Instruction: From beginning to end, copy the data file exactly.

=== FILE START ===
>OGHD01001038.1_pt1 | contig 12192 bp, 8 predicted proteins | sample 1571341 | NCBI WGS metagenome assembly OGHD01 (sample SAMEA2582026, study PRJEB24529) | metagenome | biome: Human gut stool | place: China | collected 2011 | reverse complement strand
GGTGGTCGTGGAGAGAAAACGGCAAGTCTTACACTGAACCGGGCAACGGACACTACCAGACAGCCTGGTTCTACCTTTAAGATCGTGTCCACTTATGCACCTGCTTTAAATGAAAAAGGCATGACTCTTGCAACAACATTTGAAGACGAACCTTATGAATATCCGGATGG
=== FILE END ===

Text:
>OGHD01001038.1_pt1 | contig 12192 bp, 8 predicted proteins | sample 1571341 | NCBI WGS metagenome assembly OGHD01 (sample SAMEA2582026, study PRJEB24529) | metagenome | biome: Human gut stool | place: China | collected 2011 | reverse complement strand
GGTGGTCGTGGAGAGAAAACGGCAAGTCTTACACTGAACCGGGCAACGGACACTACCAGACAGCCTGGTTCTACCTTTAAGATCGTGTCCACTTATGCACCTGCTTTAAATGAAAAAGGCATGACTCTTGCAACAACATTTGAAGACGAACCTTATGAATATCCGGATGG